Pros: Gorgeous, inspiring, deep, wise, truthful, blunt, supportive
Cons: Not everyone is ready to listen
Rating: 5 out of 5
It took me a long time to get around to reading Natalie Goldberg’s “Writing Down the Bones”, but I’m glad I finally got there. This book is a collection of short essays on writing and life, exploring all aspects of our minds, our desires, our passions–our will to keep on writing. It combines a vast wealth of personal experience at writing and teaching with Buddhist wisdom and a great deal of insight into people.
This book will seem too non-practical for some, too caught up in notions of meditation and writing as a practice and writing from our truths. But this is practical, and honest, and immensely helpful if you’re willing to let it sink in and give it a chance to permeate your way of writing.
I have so many thoughts about this book swirling around in my head. At times while reading it I read entire sections aloud to my husband because they burned inside of me and the light they shed wanted to be shared. There are a few thoughts that stand out particularly strongly, however, so I’ll share those with you.
Natalie Goldberg strikes a wonderful balance between encouragement and bluntness. She understands that these things are not incompatible. She believes that anyone can learn to do great things with their writing, and that there’s no point in criticizing a piece of writing that is going nowhere into the ground, but she also sees that this doesn’t mean that all pieces of writing have equal energy to them or will work equally well. She exhorts us to see the value in our work without needing to see it as perfect. This is something we’ve lost sight of in recent years–so many people believe that in order to see value in something, we must see it as perfect. She understands that this need not be so. And in sharing this with us, she helps to give us confidence in our work while allowing us the space to continue improving it.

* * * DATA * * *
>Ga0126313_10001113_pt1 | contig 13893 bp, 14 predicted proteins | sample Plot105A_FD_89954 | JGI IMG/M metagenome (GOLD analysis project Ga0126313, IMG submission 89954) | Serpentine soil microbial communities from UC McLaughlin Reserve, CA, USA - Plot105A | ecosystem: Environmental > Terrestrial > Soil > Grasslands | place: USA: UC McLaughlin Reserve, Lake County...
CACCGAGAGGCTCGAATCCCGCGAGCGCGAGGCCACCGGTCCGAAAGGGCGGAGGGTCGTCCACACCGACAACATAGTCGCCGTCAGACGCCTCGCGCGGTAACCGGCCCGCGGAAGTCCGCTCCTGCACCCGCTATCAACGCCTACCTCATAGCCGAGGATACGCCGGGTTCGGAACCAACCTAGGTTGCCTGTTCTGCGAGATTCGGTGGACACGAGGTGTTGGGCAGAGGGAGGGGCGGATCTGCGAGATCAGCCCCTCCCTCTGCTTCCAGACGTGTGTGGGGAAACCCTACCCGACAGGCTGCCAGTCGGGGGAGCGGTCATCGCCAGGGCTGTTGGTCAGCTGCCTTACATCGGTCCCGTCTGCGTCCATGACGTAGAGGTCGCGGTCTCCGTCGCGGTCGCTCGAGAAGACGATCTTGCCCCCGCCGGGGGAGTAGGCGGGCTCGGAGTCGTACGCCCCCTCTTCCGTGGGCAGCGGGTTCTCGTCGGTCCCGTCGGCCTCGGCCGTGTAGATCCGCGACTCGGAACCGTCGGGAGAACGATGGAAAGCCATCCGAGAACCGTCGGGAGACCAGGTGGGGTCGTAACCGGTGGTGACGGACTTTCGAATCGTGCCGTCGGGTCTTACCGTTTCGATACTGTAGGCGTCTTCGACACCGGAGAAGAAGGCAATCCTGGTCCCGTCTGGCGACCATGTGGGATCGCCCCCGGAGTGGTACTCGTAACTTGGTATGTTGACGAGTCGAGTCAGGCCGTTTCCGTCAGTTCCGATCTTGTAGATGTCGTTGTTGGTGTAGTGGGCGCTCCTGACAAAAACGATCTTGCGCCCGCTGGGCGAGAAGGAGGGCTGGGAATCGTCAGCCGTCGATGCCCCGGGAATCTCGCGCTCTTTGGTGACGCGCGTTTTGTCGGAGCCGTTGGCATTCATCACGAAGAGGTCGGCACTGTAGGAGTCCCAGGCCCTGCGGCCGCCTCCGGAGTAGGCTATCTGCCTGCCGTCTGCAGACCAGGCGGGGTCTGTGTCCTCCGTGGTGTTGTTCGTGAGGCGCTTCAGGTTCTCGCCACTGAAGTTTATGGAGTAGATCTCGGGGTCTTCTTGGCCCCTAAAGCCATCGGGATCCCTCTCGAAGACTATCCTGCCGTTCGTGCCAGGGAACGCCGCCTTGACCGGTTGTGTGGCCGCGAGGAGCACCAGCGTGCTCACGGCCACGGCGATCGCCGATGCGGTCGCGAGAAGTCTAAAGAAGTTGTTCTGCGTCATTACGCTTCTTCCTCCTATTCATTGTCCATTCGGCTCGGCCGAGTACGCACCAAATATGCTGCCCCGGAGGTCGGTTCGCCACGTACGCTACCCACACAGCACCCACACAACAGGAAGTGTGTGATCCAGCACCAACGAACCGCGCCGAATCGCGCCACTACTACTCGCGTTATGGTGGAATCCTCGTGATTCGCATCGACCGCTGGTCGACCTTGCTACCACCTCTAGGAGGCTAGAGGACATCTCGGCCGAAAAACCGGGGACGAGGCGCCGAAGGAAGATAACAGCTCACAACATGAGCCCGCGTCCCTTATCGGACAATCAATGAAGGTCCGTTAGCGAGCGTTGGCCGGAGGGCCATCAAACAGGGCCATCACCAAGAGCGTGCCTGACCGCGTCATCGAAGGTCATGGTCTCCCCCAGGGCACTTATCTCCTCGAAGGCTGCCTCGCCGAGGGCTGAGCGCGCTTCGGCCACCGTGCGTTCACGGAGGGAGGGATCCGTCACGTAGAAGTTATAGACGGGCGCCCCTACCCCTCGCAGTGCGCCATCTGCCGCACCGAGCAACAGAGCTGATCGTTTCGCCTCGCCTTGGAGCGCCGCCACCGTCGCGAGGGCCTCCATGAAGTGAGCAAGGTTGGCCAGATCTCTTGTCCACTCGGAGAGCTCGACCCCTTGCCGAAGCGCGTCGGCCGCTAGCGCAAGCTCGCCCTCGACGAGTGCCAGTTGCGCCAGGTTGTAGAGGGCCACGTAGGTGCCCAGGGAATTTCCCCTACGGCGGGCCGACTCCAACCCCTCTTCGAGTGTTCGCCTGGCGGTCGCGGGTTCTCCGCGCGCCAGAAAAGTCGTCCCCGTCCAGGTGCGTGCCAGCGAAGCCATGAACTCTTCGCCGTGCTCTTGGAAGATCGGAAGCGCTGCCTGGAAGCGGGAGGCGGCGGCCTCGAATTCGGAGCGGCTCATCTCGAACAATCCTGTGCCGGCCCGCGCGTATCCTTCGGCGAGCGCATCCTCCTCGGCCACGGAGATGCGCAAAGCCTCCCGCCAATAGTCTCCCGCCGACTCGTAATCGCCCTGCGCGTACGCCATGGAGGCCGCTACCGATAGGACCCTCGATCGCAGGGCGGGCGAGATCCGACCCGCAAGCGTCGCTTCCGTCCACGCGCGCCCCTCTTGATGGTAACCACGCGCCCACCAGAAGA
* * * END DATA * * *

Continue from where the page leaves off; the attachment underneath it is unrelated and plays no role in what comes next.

Because this book was written as an intense series of snippets, you don’t have to read it in order. In fact, one of the most wonderful ways to read it is simply to keep it nearby and, whenever you need a break for a moment, read a single section. It will help you to push past your excuses and your resistances and sit down to write. It can help you to see your writer’s life more clearly, if you give it the chance.
Writers get confused. We think writing gives us an excuse for being alive. We forget that being alive is unconditional and that life and writing are two separate entities.
It’s an incredibly inspiring–and humbling–little book, and I highly recommend it for any writer. It includes a wonderful little afterword consisting of an interview with Ms. Goldberg conducted some time after she originally wrote this book:
We give a lot of names to our excuses, to the reasons we don’t want to write or we’re afraid to. Finally, if you want to write, you have to just shut up, pick up a pen, and do it.
I feel as if there’s so much more I could say about this book, but in the end, it speaks for itself. Pick up a copy today.